Archive for Rene Clement

The Sunday Intertitle: Iris in, Iris Out

Posted in FILM with tags , , , , , on May 21, 2023 by dcairns

Somebody on YouTube called KLANGkrieg has cobbled together the two endings of Buster Keaton’s MY WIFE’S RELATIONS to create one super-ending. Unfortunately they haven’t attached it to the body of the film so we still can’t have the total experience of all the footage in its correct context.

I might have to do that.

Backstory: for years, the film existed with the ending scene on this old copy:

Buster, as you can see at 23:40, defeats his in-laws by tugging a rug from under them, and then catches the train for Reno.

This is an unsatisfactory ending since the “defeat” is hardly conclusive, and we don’t see Buster’s escape from the house. It’s grammatically unconvincing, too, cutting to black in a way nobody was doing in the twenties.

Then Lobster, gloriously, found a new ending: Buster continues escaping, but there are complications involving a cop (set up earlier, now, at last, paid off) and some more stunts, and a final, spectacular escape.

Iris in on Buster fleeing the scene.

Lobster, for reasons they no doubt know, left it at that. We now have a climax but no coda: Buster is still married to the woman he doesn’t want to be married to, still has the in-laws he doesn’t want (as in life).

When we see KLANGkrieg’s mash-up with climax AND coda, the iris in on Buster fleeing seems to match perfectly to the iris out on him boarding the Reno Express. The film seems, finally, complete (except we need the rest of the film stitched on in front).

Now, it’s risky to say “This is obviously the way the film was meant to be, because it’s better this way.” I think Clement’s FORBIDDEN GAMES is obviously better with the intro and outro he shot, but he himself cut them so we have to accept that the director’s preferred version ends abruptly and without the extremely powerful emotion of the version that won a prize at Venice.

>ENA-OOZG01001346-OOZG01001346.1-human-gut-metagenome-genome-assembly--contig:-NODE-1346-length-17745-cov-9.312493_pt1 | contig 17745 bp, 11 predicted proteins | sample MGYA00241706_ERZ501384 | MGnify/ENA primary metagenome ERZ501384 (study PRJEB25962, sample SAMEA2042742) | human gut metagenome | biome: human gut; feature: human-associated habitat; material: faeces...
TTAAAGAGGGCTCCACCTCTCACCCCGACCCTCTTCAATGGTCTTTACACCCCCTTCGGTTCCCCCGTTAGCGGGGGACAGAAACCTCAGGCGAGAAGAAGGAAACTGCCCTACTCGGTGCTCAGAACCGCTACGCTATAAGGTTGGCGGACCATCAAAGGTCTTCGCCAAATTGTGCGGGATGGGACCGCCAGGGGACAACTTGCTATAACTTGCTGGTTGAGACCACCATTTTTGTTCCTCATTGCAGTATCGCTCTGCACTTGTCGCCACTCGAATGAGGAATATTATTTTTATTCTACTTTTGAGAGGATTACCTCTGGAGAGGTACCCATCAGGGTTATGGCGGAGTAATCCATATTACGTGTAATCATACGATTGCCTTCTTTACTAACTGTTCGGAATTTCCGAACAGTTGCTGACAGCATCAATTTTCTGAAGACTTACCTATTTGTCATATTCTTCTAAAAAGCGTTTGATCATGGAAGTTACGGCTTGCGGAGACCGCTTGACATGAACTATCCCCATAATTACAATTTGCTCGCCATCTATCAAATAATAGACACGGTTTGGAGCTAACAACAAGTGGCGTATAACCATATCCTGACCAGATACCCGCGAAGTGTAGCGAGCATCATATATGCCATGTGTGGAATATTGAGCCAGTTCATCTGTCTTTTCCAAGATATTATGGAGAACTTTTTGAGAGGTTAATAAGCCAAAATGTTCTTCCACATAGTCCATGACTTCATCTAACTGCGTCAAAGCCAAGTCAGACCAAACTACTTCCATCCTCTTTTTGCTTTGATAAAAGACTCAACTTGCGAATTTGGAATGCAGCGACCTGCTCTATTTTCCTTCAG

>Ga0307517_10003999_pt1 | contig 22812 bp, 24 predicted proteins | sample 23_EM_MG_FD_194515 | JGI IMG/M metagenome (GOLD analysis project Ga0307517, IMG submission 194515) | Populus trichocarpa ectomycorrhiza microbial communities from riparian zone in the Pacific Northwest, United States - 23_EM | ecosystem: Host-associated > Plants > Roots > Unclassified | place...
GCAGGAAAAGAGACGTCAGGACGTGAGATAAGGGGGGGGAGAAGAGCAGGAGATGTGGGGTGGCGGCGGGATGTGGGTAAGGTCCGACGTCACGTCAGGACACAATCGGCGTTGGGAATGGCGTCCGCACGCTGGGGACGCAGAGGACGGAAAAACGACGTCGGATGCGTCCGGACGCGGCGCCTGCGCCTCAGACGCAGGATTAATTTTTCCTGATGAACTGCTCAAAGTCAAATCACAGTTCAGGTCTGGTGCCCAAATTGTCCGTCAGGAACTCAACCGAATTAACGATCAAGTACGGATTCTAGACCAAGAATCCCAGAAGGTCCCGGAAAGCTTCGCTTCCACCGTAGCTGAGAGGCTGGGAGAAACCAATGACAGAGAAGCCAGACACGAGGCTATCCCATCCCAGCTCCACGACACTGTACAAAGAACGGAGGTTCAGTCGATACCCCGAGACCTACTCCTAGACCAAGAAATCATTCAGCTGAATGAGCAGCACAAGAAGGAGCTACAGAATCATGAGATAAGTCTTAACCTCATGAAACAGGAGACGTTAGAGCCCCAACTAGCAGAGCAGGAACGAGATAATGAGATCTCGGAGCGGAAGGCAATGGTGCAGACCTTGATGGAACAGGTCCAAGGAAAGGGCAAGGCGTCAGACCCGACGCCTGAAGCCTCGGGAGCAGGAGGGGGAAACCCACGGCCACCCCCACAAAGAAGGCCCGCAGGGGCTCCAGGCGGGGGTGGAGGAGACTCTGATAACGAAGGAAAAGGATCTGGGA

But to me the superiority of the combined cut is so manifest that I simply can’t believe Buster signed off on anything else. I presume, though, Lobster had their reasons — if a print exists with only the coda, and another with only the climax, then we have no evidence that they ever co-existed — only an instinctive sense that they belong together.

It strikes me as just possible that Lobster missed the cultural significance of Reno as a destination — I only know from my own consumption of classic Hollywood movies that Nevada is where you went for a quickie divorce. But not getting the joke isn’t a good reason for omitting the sequence — they MUST have found an ending with the climax and without the coda.

It also strikes me as possible that zealous censors may have removed the coda from one or more existing prints — after the Production Code came in, making jokes about divorce and allowing a divorce to result in a happy ending became verboten. So that could account for a number of prints existing without the coda… The only explanation I can see for the lost climax would be print damage, of the same sort that whisked the ending of HARD LUCK away into oblivion for so many years — reel ends seem to be particularly vulnerable, although reel middles can get all glued together…

I would like HARD INFORMATION, but I’m slightly discouraged from bothering Serge Bromberg as his last reply wasn’t informative, and he’s going through a lot at the moment. Does anybody know anything?

Kidnapping, murder and plagiarism

Posted in FILM, literature with tags , , , , , , , , , , on July 22, 2020 by dcairns


I plonked the top image on Twitter because I thought it was a striking line, and Fredrik Gustaffson immediately spotted where it was stolen from and posted the original.